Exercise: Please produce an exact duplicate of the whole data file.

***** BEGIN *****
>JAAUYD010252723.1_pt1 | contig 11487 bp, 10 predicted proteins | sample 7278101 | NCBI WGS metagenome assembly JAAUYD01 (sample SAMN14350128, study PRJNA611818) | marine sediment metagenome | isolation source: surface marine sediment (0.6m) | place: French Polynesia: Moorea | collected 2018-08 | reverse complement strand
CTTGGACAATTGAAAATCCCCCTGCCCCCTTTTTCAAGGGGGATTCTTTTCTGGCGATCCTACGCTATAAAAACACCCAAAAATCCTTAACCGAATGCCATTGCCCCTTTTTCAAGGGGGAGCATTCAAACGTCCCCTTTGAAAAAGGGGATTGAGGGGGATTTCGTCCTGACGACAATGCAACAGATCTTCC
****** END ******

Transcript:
>JAAUYD010252723.1_pt1 | contig 11487 bp, 10 predicted proteins | sample 7278101 | NCBI WGS metagenome assembly JAAUYD01 (sample SAMN14350128, study PRJNA611818) | marine sediment metagenome | isolation source: surface marine sediment (0.6m) | place: French Polynesia: Moorea | collected 2018-08 | reverse complement strand
CTTGGACAATTGAAAATCCCCCTGCCCCCTTTTTCAAGGGGGATTCTTTTCTGGCGATCCTACGCTATAAAAACACCCAAAAATCCTTAACCGAATGCCATTGCCCCTTTTTCAAGGGGGAGCATTCAAACGTCCCCTTTGAAAAAGGGGATTGAGGGGGATTTCGTCCTGACGACAATGCAACAGATCTTCC